Macroeconomics

An introduction to macroeconomics focusing on aggregate economic relationships and measures such as gross domestic product, inflation, unemployment, fiscal and monetary policy, and international trade. Specific economic issues and policy alternatives are discussed and differences among the key schools of economic thought in addressing these issues are highlighted.

Pre-requisite: ECO211 LEC

Course Credit: 3

Course Code: ECO210

 


Ancient Philosophy

This course explores the development of Western Philosophy from its origins in ancient Greece through the Hellenistic period. Students will be introduced to the methods of philosophy, key philosophical texts, and central philosophical debates. Emphasis will be placed on Plato and Aristotle.

Pre-requisite: PHL110

COURSE CREDIT: 3

COURSE CODE: PHL210

 


Medieval Philosophy

This course explores the development of Western Philosophy from the Hellenistic period to the emergence of the new physics in the early modern period. Students will be encouraged to better understand the methods of philosophy, key philosophical texts, and central philosophical debates. Some emphasis will be placed on Christian thinkers in the period, including Augustine, Anselm, and Aquinas.

Pre-requisite: PHL210 LEC

COURSE CREDIT: 3

COURSE CODE: PHL212

 


Modern Philosophy

This course explores the major philosophical changes that produced the modern mind, beginning with the fall of the medieval world-view and then concentrating on Descartes, Pascal, Hume, Kant, Kierkegaard, Sartre, and Nietzsche, interacting with their texts from a Socratic and Christian point of view.

Pre-requisite: PHL212 LEC

Equivalent: PHL314 LEC

COURSE CREDIT: 3

COURSE CODE: PHL214

 


Political Economy

This course addresses big questions at the intersection of economics, politics, and ethics, including arguments over classical liberalism, socialism, social democracy, the regulation of markets, the welfare state, economic justice, and the purposes of economic life. Recurring themes include the relationship between the free individual and the community, natural rights vs. utilitarianism, and the workability of different political-economic systems.

Pre-requisite: ECO211 LEC

COURSE CREDIT: 3

COURSE CODE: ECO452

 


Statistics

The ability to work with statistics and probability is essential for students in economics, business, science, government, and public policy. In this course, students will be introduced to standard concepts and techniques in statistics and probability and trained in their application. Use of statistical software and training in social science methods will be part of this instruction. Topics covered will include: an introduction to descriptive statistics and probability theory; discrete and continuous probability distributions; sampling; estimation and confidence intervals; hypothesis testing; linear models, linear regression, and least squares estimation; chi square testing; and analysis of variance.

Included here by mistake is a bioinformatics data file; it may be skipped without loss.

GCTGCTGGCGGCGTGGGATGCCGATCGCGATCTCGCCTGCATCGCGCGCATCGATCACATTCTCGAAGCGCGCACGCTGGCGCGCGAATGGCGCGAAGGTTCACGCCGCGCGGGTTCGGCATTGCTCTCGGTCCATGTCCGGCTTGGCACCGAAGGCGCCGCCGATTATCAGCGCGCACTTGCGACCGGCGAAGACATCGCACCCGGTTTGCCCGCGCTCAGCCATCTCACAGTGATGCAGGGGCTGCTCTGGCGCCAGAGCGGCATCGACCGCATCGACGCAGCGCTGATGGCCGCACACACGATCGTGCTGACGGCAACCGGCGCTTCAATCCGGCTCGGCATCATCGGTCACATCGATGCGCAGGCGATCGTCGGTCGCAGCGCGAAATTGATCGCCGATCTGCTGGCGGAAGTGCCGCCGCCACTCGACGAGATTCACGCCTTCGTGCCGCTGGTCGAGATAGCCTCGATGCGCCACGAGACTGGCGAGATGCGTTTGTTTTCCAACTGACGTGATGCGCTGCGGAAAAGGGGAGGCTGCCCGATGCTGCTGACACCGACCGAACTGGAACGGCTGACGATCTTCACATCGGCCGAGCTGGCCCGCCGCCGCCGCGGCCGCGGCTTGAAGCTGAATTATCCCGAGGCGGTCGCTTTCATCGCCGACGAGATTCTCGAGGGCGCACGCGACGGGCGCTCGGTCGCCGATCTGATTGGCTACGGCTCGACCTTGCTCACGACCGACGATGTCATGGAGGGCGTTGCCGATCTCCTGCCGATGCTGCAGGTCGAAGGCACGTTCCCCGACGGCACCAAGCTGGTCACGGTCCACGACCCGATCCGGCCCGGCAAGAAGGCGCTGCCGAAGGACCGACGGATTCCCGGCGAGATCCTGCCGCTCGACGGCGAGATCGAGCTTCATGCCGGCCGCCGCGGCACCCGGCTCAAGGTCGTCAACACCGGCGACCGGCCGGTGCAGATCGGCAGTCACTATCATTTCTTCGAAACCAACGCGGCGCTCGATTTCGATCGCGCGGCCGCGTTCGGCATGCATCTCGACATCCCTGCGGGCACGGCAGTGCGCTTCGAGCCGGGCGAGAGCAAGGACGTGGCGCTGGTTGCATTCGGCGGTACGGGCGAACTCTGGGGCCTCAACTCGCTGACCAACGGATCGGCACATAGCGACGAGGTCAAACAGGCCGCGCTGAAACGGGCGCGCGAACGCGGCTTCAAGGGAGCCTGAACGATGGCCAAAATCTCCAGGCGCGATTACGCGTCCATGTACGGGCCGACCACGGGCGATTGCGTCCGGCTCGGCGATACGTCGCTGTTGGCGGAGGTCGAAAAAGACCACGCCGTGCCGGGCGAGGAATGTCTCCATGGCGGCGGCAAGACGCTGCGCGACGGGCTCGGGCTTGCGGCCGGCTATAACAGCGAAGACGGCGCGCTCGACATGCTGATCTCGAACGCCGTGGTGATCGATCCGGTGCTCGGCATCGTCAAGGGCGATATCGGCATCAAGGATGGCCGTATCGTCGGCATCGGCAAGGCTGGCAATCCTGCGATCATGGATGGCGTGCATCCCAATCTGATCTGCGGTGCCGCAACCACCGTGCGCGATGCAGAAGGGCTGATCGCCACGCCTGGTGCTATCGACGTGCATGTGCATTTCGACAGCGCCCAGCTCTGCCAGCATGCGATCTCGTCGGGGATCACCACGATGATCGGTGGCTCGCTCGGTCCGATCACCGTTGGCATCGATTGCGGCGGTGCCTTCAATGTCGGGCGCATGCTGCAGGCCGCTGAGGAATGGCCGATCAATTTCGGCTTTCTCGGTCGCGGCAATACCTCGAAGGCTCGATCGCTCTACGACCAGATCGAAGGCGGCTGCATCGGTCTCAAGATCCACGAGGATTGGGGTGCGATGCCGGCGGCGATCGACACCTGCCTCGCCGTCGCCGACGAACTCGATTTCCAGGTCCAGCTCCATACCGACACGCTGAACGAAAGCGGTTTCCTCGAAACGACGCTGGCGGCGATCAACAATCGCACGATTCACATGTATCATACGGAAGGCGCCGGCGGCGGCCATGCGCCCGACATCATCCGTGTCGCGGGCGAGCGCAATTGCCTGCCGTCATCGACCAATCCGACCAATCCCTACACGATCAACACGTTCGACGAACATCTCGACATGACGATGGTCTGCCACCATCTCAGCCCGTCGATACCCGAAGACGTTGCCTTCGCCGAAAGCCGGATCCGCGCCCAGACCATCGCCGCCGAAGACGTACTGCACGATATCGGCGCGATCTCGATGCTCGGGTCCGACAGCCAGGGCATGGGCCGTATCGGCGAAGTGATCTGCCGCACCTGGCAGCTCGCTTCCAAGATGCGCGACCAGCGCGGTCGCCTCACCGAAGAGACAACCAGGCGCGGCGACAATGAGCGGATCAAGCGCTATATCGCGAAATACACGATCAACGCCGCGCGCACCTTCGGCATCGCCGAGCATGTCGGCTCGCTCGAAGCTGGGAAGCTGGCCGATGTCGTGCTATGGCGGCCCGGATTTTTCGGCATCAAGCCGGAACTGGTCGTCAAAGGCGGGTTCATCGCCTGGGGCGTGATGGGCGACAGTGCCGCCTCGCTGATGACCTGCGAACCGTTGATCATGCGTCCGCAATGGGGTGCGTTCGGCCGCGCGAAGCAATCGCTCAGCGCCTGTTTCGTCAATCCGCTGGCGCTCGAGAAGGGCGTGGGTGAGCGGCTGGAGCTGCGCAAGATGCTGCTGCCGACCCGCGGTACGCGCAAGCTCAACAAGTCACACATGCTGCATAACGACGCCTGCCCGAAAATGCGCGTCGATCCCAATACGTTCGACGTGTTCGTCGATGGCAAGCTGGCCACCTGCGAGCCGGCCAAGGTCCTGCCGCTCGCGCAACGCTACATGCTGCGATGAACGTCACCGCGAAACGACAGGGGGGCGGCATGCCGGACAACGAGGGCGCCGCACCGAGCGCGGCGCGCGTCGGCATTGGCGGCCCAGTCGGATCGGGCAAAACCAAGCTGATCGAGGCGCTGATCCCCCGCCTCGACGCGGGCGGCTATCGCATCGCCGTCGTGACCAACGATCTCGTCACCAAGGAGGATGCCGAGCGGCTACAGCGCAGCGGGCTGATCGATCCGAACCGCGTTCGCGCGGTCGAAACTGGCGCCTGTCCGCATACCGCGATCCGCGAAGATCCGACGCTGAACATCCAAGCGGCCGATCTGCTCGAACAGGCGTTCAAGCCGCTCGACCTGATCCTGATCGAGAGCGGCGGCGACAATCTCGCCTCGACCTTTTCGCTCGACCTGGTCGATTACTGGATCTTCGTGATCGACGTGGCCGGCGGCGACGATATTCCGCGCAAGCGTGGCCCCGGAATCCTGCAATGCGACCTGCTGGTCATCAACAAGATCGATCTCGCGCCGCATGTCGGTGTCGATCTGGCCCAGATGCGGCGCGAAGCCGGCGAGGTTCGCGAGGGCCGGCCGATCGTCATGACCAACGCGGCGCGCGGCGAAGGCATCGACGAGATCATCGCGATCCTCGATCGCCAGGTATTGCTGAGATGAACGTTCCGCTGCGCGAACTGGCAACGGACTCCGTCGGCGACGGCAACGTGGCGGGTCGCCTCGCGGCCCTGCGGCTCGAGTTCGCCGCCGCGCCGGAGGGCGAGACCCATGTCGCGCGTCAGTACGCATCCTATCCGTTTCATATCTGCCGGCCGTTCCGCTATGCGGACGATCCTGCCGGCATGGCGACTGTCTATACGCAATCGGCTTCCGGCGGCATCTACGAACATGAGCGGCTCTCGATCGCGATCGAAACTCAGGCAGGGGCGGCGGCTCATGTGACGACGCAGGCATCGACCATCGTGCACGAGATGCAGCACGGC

Pre-requisites:  MAT155 LEC or MAT170 LEC

COURSE CREDIT: 3

COURSE CODE: MAT274

 


Principles of Biblical Interpretation

As an introduction to principles and methods of Biblical interpretation, students will focus on learning the methodological model for studying and interpreting Biblical literature in the context of New Testament epistolary literature. Students will focus on applying this model to other genres of Biblical literature. Emphasis is given to the development of motivation and aptitude for study and interpretation of the Bible, as well as application to life.

Pre-requisites: REL112 LEC and REL211 LEC

COURSE CREDIT: 3

COURSE CODE: REL354

 


Enlightenment and Liberal Democracy

This course explores different questions relating to the theory and practice of liberal democracy. As a modern political system shaped by the Enlightenment, liberal democracy differs from the democracies of the ancient world in affirming various limits to public authority, limits which are typically codified in individual rights. The course considers the foundations of individual rights and different justifications offered for them. It also assesses other goals of liberal democracies and the broader aims of the Enlightenment as a philosophic movement.

Pre-requisite: HIS212 LEC AND (PHL213 LEC OR PHL212 LEC)

COURSE CREDIT: 3

COURSE CODE: POL-312

 


Constitutional Law

This course introduces students to the central concepts, themes, and controversies of American constitutional law.

Students will read judicial opinions in leading cases decided by the Supreme Court of the United States. The course also acquaints students with current scholarly debates about constitutional interpretation, and asks whether some recent and current doctrines in constitutional law may represent significant departures from the nation’s founding principles.

Pre-requisite: POL311 LEC

COURSE CREDIT: 3

COURSE CODE: POL351

 


Senior Thesis

The Senior Thesis is an (optional) opportunity for students to spend a semester conducting research and writing on a topic of their choice approved by a thesis advisor. Students work extensively with faculty members and complete a significant research project in their chosen topic. Thesis advisement depends upon the mutual consent of professor and student. Therefore, students cannot be guaranteed their choice of an advisor.

Pre-requisite: Senior Standing and GPA 3.6

COURSE CREDIT: 3

COURSE CODE: PPE451